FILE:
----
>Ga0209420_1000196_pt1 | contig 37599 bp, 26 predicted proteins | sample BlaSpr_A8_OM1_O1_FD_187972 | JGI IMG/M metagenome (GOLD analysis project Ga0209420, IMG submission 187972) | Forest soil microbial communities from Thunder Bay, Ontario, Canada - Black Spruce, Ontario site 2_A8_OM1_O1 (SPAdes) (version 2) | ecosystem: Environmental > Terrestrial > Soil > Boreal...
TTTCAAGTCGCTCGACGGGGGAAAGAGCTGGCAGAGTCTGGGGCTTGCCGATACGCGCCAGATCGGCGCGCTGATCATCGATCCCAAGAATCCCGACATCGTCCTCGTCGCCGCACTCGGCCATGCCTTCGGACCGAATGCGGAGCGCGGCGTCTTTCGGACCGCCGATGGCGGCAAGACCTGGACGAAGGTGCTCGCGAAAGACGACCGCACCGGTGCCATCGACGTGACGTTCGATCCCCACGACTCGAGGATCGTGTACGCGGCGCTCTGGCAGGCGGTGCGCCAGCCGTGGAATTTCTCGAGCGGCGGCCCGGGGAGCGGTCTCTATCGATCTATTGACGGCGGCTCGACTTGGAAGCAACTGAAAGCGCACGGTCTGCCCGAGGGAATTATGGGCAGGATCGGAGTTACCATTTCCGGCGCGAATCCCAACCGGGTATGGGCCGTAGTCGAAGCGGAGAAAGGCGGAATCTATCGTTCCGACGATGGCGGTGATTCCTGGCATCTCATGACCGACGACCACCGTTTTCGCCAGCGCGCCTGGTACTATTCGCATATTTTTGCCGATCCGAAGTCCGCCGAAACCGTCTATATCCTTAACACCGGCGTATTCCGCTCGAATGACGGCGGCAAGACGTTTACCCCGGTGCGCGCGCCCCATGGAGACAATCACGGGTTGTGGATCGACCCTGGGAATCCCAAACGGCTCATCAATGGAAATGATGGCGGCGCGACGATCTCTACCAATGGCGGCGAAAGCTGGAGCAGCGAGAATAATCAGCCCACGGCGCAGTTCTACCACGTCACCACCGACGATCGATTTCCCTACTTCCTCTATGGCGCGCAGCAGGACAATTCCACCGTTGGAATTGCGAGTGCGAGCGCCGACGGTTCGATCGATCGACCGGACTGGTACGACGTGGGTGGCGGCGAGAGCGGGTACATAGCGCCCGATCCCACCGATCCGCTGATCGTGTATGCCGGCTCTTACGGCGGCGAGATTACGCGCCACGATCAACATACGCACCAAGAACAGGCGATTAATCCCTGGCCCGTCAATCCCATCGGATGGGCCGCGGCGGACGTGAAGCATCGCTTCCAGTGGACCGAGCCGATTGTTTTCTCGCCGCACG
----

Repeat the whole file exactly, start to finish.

>Ga0209420_1000196_pt1 | contig 37599 bp, 26 predicted proteins | sample BlaSpr_A8_OM1_O1_FD_187972 | JGI IMG/M metagenome (GOLD analysis project Ga0209420, IMG submission 187972) | Forest soil microbial communities from Thunder Bay, Ontario, Canada - Black Spruce, Ontario site 2_A8_OM1_O1 (SPAdes) (version 2) | ecosystem: Environmental > Terrestrial > Soil > Boreal...
TTTCAAGTCGCTCGACGGGGGAAAGAGCTGGCAGAGTCTGGGGCTTGCCGATACGCGCCAGATCGGCGCGCTGATCATCGATCCCAAGAATCCCGACATCGTCCTCGTCGCCGCACTCGGCCATGCCTTCGGACCGAATGCGGAGCGCGGCGTCTTTCGGACCGCCGATGGCGGCAAGACCTGGACGAAGGTGCTCGCGAAAGACGACCGCACCGGTGCCATCGACGTGACGTTCGATCCCCACGACTCGAGGATCGTGTACGCGGCGCTCTGGCAGGCGGTGCGCCAGCCGTGGAATTTCTCGAGCGGCGGCCCGGGGAGCGGTCTCTATCGATCTATTGACGGCGGCTCGACTTGGAAGCAACTGAAAGCGCACGGTCTGCCCGAGGGAATTATGGGCAGGATCGGAGTTACCATTTCCGGCGCGAATCCCAACCGGGTATGGGCCGTAGTCGAAGCGGAGAAAGGCGGAATCTATCGTTCCGACGATGGCGGTGATTCCTGGCATCTCATGACCGACGACCACCGTTTTCGCCAGCGCGCCTGGTACTATTCGCATATTTTTGCCGATCCGAAGTCCGCCGAAACCGTCTATATCCTTAACACCGGCGTATTCCGCTCGAATGACGGCGGCAAGACGTTTACCCCGGTGCGCGCGCCCCATGGAGACAATCACGGGTTGTGGATCGACCCTGGGAATCCCAAACGGCTCATCAATGGAAATGATGGCGGCGCGACGATCTCTACCAATGGCGGCGAAAGCTGGAGCAGCGAGAATAATCAGCCCACGGCGCAGTTCTACCACGTCACCACCGACGATCGATTTCCCTACTTCCTCTATGGCGCGCAGCAGGACAATTCCACCGTTGGAATTGCGAGTGCGAGCGCCGACGGTTCGATCGATCGACCGGACTGGTACGACGTGGGTGGCGGCGAGAGCGGGTACATAGCGCCCGATCCCACCGATCCGCTGATCGTGTATGCCGGCTCTTACGGCGGCGAGATTACGCGCCACGATCAACATACGCACCAAGAACAGGCGATTAATCCCTGGCCCGTCAATCCCATCGGATGGGCCGCGGCGGACGTGAAGCATCGCTTCCAGTGGACCGAGCCGATTGTTTTCTCGCCGCACG